INDOCTRINATED: Daesh are training children from a young age to become suicide bombers in their training camps
INDOCTRINATED: Daesh are training children from a young age to become suicide bombers in their training camps

Daesh kids rehabilitation strategy ‘insufficient’   

Children are being indoctrinated by Daesh and the international community must address this, a new report says.

The Quilliam Foundation and the Romeo Dallaire Child Soldiers Initiative report that children are desensitised to violence from birth and are taught extremist values.

They believe the current rehabilitation strategy will be insufficient for them.

Instead, they propose a new process to assess how much children have been radicalised and a network to monitor it.

A US-led multinational coalition is seeking to drive Daesh out of the large areas of Syria and Iraq it controls, where an estimated eight million people live.

Researchers found that Daesh saw children as critical – not only to meeting the present needs of the group – but also ensuring that it survives the long-term.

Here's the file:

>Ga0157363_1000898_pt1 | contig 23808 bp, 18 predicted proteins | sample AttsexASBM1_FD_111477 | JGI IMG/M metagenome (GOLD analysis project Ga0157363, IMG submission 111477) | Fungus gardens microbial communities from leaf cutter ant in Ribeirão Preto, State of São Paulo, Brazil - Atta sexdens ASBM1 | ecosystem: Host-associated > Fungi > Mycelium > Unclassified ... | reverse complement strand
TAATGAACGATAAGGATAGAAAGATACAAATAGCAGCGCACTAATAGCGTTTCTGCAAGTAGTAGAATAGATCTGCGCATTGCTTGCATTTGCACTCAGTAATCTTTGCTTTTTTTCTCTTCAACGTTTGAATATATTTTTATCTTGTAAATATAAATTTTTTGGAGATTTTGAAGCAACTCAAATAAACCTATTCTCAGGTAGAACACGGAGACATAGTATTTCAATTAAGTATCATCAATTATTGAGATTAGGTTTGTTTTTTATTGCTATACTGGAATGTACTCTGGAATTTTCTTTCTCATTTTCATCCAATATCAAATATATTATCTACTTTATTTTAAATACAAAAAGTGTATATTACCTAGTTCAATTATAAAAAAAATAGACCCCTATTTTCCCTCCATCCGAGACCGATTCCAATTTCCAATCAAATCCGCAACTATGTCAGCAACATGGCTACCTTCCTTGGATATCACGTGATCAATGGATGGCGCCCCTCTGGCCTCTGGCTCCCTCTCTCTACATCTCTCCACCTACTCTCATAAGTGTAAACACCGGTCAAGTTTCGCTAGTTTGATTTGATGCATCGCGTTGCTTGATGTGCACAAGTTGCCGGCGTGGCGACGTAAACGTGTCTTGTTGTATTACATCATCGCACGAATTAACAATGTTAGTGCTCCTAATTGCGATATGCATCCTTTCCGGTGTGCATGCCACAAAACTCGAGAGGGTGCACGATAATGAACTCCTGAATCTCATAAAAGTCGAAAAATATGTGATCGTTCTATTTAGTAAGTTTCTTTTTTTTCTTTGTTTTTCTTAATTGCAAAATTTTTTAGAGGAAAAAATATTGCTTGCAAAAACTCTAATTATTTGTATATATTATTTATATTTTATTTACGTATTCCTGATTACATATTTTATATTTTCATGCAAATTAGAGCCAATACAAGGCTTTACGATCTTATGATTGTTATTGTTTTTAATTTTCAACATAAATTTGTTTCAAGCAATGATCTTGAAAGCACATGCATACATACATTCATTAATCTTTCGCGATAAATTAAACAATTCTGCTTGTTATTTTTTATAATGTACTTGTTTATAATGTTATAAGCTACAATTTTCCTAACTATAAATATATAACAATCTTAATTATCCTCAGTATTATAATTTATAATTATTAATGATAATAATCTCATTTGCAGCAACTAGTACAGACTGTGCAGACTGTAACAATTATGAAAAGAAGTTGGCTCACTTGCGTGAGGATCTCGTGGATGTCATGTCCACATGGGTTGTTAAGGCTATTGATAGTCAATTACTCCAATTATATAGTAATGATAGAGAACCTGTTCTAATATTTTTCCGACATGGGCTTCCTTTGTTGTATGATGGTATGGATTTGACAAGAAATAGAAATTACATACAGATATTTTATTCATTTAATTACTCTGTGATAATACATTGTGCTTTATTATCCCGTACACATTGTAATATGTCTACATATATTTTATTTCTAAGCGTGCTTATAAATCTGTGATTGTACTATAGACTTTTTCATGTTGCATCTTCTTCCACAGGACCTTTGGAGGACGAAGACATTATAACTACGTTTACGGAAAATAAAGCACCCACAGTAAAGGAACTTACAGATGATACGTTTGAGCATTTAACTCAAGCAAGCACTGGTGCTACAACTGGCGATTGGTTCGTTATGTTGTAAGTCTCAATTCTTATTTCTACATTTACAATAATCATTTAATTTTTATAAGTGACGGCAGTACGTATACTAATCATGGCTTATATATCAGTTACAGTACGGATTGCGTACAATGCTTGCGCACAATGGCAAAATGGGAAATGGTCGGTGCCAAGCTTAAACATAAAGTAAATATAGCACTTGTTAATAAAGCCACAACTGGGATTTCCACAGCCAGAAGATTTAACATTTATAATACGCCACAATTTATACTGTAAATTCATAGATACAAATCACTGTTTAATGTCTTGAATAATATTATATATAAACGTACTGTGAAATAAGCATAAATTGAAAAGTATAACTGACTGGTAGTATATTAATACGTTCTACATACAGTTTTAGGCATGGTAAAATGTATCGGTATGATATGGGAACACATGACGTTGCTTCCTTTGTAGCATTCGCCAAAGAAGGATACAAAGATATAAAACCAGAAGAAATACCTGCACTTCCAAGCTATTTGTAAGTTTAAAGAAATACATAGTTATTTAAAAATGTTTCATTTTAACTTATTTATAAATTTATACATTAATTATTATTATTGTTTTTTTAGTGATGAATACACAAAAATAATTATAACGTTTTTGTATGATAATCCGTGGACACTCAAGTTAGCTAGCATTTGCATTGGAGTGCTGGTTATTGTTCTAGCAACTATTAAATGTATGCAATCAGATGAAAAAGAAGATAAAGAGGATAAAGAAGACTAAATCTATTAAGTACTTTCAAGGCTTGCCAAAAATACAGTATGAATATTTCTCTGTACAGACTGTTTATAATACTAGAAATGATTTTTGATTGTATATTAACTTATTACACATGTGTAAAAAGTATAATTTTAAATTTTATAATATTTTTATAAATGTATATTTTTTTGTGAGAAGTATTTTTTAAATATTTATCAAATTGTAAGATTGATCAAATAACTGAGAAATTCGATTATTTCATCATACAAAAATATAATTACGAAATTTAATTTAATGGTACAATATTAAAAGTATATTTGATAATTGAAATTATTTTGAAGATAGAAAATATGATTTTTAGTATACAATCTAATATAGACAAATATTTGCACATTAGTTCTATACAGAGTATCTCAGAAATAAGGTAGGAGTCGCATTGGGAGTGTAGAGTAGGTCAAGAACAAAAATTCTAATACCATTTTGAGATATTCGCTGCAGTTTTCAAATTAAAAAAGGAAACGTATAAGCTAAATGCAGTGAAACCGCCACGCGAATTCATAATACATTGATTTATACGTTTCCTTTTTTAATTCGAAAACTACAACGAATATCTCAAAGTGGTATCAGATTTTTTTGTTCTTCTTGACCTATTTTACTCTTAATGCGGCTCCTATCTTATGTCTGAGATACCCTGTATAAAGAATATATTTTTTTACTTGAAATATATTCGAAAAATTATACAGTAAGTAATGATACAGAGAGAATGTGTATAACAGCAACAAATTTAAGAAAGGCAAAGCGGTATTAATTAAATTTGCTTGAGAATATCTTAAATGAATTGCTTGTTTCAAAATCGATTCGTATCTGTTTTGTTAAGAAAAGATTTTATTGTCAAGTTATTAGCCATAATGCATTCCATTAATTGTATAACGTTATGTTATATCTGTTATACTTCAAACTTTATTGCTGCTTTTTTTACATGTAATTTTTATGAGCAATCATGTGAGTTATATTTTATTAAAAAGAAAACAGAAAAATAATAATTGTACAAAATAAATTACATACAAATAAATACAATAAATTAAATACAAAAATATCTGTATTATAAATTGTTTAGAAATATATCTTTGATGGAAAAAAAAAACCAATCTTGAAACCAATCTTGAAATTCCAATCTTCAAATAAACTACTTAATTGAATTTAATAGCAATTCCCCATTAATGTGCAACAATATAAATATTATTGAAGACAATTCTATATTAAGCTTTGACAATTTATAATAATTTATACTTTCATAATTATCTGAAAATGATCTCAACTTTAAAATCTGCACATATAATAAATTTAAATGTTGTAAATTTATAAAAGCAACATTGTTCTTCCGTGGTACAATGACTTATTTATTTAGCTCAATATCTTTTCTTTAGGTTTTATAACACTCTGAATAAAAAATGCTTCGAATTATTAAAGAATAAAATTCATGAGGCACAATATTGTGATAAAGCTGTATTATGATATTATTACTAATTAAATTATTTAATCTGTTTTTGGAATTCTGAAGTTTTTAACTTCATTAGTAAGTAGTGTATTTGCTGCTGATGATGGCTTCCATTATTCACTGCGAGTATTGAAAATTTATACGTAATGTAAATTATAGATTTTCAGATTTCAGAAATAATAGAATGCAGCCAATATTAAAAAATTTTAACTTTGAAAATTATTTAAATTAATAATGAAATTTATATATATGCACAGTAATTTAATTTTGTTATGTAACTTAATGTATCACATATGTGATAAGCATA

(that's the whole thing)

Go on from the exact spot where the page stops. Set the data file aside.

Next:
The current generation of Daesh fighters see children as better and more lethal fighters than themselves because they have not been corrupted or exposed.

The report said: “Schools and the education system are central to shaping the hearts and minds of the next generation.

“The indoctrination that begins in schools intensifies in training camps, where children between the ages of 10 and 15 are instructed in Sharia [Islamic law], desensitised to violence, and are taught specific skills to best serve the state and take up the banner of jihad.”

Boys adhere to a rigid curriculum, where drawing, history, philosophy and social studies – considered by Daesh to be ‘the methodology of atheism’ – have been censored from their studies.

Instead, lessons involve memorising verses of the Koran and attending jihadist training, which includes shooting, weaponry, and martial arts.

Girls wear a veil and are taught ‘traditional female roles’ like how to cook, clean and support their future husbands.

Boys are allocated tasks in the training camps, including those of spies, preachers, frontline soldiers, executioners and suicide bombers.

The report says new approaches will be required to help children who return or escape from Daesh recover from the severe physical and mental trauma they will have suffered, as well as systematic extremist indoctrination.